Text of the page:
This is a collection of plots and data speaking to the relative risk associated with BMI. Generally speaking, while social or other unobserved genetic differences may confound comparisons of absolute risk, comparisons of relative risk seem to show a pretty consistent pattern. Put differently, different groups may have different mortality even conditional on BMI, but within groups (race, education, income, cohorts, countries, etc) the apparent effect on mortality risk appears to be very similar. In terms of log-mortality rates, group differences of this sort seem to operate largely on the intercept as opposed to the slope (excluding age, sex, and current/past smokers).
Best current estimate
Large non-linear (“J”) curve from meta-analysis. This is only for never smokers, which is important, because smoking is associated with weight loss and higher mortality (big confound). It is believed that much of the “U” shape found on the left-side in some older analyses is a mostly product of smoking.
Broadly similar patterns have been found historically, particularly on the right (overweight+) side. For example, amongst 1.8 million Norwegians at least 15 years of age between 1963 and 1975, we find this mortality curve.
Likewise, in the United States amongst civil war veterans (and not much apparent association with SES then).
Likewise, in New Zealand, amongst a cohort born between 1870 and 1874 (WWI service records).
“The evidence that the shape of this relationship holds in another nineteenth century cohort is significant. If we take seriously the hypothesis that environmental, social and economic conditions can influence health we are also obliged to consider that ‘influence’ is itself a variable. Parameters can shift, and coefficients can change. This evidence from New Zealand suggests that the elevated mortality risk of being overweight in the late nineteenth and early twentieth century could have been broadly similar across developed countries.”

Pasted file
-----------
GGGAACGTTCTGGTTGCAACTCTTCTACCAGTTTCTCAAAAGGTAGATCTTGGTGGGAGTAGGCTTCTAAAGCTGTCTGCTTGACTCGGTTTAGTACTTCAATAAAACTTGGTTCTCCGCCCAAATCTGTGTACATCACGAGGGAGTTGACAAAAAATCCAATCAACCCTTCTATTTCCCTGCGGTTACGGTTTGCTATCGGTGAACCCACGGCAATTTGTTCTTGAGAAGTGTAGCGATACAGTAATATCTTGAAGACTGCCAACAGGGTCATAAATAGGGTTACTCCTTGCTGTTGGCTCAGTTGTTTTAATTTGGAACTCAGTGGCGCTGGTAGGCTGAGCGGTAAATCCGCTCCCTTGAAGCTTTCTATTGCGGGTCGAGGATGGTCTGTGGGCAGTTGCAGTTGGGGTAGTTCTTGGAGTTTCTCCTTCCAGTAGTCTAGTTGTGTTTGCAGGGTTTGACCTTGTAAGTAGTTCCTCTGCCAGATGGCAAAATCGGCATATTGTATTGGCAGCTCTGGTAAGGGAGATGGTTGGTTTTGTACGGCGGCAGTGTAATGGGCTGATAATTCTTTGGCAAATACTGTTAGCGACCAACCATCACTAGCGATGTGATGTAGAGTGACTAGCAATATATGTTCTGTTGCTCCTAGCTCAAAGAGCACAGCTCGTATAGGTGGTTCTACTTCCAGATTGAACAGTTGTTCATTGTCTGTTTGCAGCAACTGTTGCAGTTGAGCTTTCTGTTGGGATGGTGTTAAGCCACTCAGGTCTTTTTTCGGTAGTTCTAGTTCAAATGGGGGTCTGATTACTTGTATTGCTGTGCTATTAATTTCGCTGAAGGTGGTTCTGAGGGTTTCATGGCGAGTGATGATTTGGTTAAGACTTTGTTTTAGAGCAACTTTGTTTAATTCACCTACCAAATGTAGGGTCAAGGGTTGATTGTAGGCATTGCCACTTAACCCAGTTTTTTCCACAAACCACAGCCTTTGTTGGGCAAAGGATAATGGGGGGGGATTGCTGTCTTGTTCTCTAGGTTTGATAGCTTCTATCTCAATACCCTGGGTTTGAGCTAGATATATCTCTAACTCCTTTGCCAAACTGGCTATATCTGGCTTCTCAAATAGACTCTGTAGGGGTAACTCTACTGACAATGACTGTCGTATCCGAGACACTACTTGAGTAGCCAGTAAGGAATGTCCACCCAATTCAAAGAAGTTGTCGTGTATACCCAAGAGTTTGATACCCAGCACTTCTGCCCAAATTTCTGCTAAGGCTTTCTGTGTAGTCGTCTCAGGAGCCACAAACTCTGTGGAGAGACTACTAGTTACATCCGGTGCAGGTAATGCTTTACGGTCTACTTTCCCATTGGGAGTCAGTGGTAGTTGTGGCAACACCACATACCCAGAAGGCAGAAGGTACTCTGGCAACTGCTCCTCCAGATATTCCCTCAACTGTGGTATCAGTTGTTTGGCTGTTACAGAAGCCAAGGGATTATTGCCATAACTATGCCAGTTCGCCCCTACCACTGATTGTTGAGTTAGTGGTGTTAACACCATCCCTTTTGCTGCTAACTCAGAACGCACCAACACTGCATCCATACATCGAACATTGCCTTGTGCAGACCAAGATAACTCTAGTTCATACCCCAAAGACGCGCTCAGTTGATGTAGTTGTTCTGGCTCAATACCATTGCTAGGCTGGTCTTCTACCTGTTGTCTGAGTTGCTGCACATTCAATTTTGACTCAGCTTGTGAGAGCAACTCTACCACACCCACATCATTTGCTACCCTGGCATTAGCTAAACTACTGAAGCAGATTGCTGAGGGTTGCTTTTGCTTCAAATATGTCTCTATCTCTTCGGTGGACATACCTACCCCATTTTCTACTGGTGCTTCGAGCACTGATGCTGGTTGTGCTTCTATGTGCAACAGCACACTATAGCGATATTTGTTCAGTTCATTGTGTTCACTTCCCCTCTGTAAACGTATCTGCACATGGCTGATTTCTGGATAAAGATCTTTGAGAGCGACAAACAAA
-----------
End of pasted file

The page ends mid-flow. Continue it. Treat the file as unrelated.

The point with lowest BMI mortality risk in the available historical evidence is generally pretty close to what analyses in much more recent data suggests and the increases in mortality were significant and broadly comparable to what we observe in much more recent data today (even when there’s wasn’t usually a particularly obvious relationship to socioeconomic status). It’s worth keeping in mind that whole BMI distribution has shifted far right over the past several generations throughout the developed world. Where most of the population was generally well within optimal BMI range a few generations ago, that’s clearly not the case in the United States circa 2019 despite the fact that the genetic profile clearly has not changed that much.
International comparison (cross-sectional)
Likewise, disaggregations by race/ethnicity indicate the relationship is very similar for most groups of interest. This is clearly true for whites and blacks in the United States and in the UK. The curve for east asians seems to be shifted slightly left (higher relative risk in conditional terms), tho this may convergence if viewed as a function of body fat (statistical differences in bone and muscle mass density conditional on height).
Likewise if this is adjusted statistically.
Likewise, although the linear (constant) estimates are far from ideal, they show similar risk estimates when group adjustment is accounted for.
All participants (including current and former smokers)
Never Smokers (typically larger, less confounded effects)
Sex and age
The apparent effects in younger people are generally much larger and more unambiguous.